Dr. White said it was important not to view pandemic weight gain as a product only of diet and exercise behaviors. “The social context and the physical context of our families is so incredibly important in terms of their risk of weight gain,” she said.
My colleague Dr. Mary Jo Messito, who directs the pediatric weight management program at N.Y.U. School of Medicine and Bellevue Hospital, said, “My patients are suffering terribly.” They face many barriers to exercise because of fears of being exposed to Covid, she said, and also food insecurity and a very high level of stress. “So many people don’t meet their goals because they have unaddressed mental health needs,” Dr. Messito said, pointing to the need for more mental health resources for low-income communities.
“I work to try to give people resources where they are,” she said, offering handouts and information about healthy food for people on limited budgets, but acknowledging, “it’s not going to compete with fast food for calories for dollar.” She recommends in-home exercise programs or talks about how to mask up and go outside safely, and she talks about avoiding sugary drinks.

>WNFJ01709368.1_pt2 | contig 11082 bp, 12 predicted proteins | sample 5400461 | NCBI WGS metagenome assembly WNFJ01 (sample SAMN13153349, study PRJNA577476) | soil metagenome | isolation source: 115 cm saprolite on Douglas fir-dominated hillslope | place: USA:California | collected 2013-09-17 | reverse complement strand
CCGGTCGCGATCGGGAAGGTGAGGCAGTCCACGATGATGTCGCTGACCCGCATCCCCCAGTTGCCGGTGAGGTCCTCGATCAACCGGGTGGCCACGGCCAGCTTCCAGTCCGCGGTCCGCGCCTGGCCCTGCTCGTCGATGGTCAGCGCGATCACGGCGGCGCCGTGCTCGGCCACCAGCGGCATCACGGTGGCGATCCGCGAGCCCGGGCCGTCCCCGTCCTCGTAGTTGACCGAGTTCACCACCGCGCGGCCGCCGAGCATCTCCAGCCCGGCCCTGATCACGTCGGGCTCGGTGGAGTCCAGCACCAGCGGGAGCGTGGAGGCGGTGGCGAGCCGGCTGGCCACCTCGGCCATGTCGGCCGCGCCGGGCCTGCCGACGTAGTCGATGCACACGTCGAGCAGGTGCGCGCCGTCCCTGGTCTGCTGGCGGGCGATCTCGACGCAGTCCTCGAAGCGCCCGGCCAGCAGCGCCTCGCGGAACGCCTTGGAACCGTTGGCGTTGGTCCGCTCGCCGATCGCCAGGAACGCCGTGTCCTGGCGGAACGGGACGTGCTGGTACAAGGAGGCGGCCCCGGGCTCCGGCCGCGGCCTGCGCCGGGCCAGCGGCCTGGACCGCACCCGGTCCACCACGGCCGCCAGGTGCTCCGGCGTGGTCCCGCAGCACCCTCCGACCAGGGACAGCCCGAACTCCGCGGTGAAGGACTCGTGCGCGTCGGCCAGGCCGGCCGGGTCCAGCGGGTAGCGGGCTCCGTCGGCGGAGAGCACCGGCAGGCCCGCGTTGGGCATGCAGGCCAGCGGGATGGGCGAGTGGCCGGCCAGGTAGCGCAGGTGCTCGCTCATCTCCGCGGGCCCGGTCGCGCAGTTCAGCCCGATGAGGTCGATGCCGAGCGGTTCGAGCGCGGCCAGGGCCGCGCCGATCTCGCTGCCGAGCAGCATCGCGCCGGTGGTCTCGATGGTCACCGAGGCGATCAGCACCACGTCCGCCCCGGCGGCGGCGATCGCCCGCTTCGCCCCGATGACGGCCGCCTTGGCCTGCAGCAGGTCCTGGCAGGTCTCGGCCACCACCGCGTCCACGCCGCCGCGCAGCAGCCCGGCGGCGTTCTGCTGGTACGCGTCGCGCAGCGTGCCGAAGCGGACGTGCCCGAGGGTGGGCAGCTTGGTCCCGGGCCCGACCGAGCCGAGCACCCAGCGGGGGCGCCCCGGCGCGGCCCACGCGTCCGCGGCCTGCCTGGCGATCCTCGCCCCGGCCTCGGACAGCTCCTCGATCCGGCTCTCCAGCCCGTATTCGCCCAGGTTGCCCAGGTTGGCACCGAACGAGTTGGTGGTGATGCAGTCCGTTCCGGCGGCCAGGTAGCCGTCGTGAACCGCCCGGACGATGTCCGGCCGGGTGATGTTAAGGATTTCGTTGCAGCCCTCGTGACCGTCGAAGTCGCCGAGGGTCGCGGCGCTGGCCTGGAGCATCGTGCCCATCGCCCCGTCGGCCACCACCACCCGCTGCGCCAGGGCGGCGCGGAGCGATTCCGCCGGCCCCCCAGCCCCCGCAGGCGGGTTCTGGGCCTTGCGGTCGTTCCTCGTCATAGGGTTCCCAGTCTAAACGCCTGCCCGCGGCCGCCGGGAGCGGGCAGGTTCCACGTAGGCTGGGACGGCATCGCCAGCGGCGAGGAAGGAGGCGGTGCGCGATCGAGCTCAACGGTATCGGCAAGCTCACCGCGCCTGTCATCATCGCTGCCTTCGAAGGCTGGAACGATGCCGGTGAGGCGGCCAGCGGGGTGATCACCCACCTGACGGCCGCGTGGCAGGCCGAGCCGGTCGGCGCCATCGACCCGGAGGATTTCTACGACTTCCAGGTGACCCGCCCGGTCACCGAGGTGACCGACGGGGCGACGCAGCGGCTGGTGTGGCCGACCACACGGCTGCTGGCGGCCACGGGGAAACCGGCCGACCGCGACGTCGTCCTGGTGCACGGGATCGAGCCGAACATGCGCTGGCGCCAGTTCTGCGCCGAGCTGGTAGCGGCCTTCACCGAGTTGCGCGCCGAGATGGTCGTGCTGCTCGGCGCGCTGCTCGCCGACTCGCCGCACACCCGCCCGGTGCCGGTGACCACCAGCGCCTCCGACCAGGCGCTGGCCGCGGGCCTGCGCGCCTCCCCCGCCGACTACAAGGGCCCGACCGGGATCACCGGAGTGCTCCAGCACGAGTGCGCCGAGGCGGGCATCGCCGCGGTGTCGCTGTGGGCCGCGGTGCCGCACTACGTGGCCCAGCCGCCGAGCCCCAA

Dr. Elsie Taveras, a professor of nutrition in the department of pediatrics at Harvard Medical School and the chief of general pediatrics at Massachusetts General Hospital, said that the challenge ahead will be to find ways to “go beyond surface counseling,” to help families find ways to turn this around, perhaps looking for help from experts in mental and behavioral health. Doctors will need to think about the dual burden of weight gain combined with the social risks brought on by the pandemic.
“If a patient with obesity comes in for a visit and I also know the family is living in a motel or they’re food insecure,” she said, “I need to adapt my plan to circumstances rather than say, ‘increase fruits and vegetables.’”
Pandemic weight gain is a problem for adults as well as children, Dr. Taveras said. “We’re home more, have more access to our beds, our refrigerators, our screens, we are experiencing extreme stress and uncertainty, and food and rest are things people turn to for comfort.”
“It’s important for people to have self-compassion here,” Dr. Hassink said. And it’s overwhelming to tackle all of this at once. “Maybe we should be helping people pick one thing they think they could change to make it healthier, strategize about how they might make progress on one thing.”
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